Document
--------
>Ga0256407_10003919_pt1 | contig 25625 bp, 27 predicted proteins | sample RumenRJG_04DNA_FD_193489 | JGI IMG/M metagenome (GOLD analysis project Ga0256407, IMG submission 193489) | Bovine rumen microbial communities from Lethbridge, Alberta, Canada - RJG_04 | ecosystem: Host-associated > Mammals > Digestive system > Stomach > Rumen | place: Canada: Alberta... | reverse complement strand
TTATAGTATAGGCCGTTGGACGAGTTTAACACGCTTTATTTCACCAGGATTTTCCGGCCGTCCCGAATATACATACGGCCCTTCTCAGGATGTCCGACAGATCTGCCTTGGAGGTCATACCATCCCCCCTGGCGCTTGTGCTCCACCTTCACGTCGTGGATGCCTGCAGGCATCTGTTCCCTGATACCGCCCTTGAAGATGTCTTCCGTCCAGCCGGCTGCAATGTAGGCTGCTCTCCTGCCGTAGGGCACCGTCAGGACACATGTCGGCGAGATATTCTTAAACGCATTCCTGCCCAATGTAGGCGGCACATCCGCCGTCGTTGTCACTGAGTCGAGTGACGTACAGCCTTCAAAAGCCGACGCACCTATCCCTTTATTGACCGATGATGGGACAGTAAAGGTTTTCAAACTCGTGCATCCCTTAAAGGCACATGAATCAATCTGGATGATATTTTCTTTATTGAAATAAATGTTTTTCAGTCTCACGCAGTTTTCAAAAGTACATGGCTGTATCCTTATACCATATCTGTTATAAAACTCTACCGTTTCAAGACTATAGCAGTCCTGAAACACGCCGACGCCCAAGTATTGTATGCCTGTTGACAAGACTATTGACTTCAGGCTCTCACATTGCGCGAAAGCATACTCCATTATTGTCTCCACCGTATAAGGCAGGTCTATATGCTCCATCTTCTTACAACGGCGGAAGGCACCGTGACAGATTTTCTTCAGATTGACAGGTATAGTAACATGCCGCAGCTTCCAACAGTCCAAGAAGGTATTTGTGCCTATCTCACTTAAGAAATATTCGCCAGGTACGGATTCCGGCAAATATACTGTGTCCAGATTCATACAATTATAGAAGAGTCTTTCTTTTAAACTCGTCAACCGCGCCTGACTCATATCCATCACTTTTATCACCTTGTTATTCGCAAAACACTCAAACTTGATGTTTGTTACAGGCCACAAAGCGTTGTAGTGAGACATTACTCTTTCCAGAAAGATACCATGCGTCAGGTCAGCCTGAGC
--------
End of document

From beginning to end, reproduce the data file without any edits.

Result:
>Ga0256407_10003919_pt1 | contig 25625 bp, 27 predicted proteins | sample RumenRJG_04DNA_FD_193489 | JGI IMG/M metagenome (GOLD analysis project Ga0256407, IMG submission 193489) | Bovine rumen microbial communities from Lethbridge, Alberta, Canada - RJG_04 | ecosystem: Host-associated > Mammals > Digestive system > Stomach > Rumen | place: Canada: Alberta... | reverse complement strand
TTATAGTATAGGCCGTTGGACGAGTTTAACACGCTTTATTTCACCAGGATTTTCCGGCCGTCCCGAATATACATACGGCCCTTCTCAGGATGTCCGACAGATCTGCCTTGGAGGTCATACCATCCCCCCTGGCGCTTGTGCTCCACCTTCACGTCGTGGATGCCTGCAGGCATCTGTTCCCTGATACCGCCCTTGAAGATGTCTTCCGTCCAGCCGGCTGCAATGTAGGCTGCTCTCCTGCCGTAGGGCACCGTCAGGACACATGTCGGCGAGATATTCTTAAACGCATTCCTGCCCAATGTAGGCGGCACATCCGCCGTCGTTGTCACTGAGTCGAGTGACGTACAGCCTTCAAAAGCCGACGCACCTATCCCTTTATTGACCGATGATGGGACAGTAAAGGTTTTCAAACTCGTGCATCCCTTAAAGGCACATGAATCAATCTGGATGATATTTTCTTTATTGAAATAAATGTTTTTCAGTCTCACGCAGTTTTCAAAAGTACATGGCTGTATCCTTATACCATATCTGTTATAAAACTCTACCGTTTCAAGACTATAGCAGTCCTGAAACACGCCGACGCCCAAGTATTGTATGCCTGTTGACAAGACTATTGACTTCAGGCTCTCACATTGCGCGAAAGCATACTCCATTATTGTCTCCACCGTATAAGGCAGGTCTATATGCTCCATCTTCTTACAACGGCGGAAGGCACCGTGACAGATTTTCTTCAGATTGACAGGTATAGTAACATGCCGCAGCTTCCAACAGTCCAAGAAGGTATTTGTGCCTATCTCACTTAAGAAATATTCGCCAGGTACGGATTCCGGCAAATATACTGTGTCCAGATTCATACAATTATAGAAGAGTCTTTCTTTTAAACTCGTCAACCGCGCCTGACTCATATCCATCACTTTTATCACCTTGTTATTCGCAAAACACTCAAACTTGATGTTTGTTACAGGCCACAAAGCGTTGTAGTGAGACATTACTCTTTCCAGAAAGATACCATGCGTCAGGTCAGCCTGAGC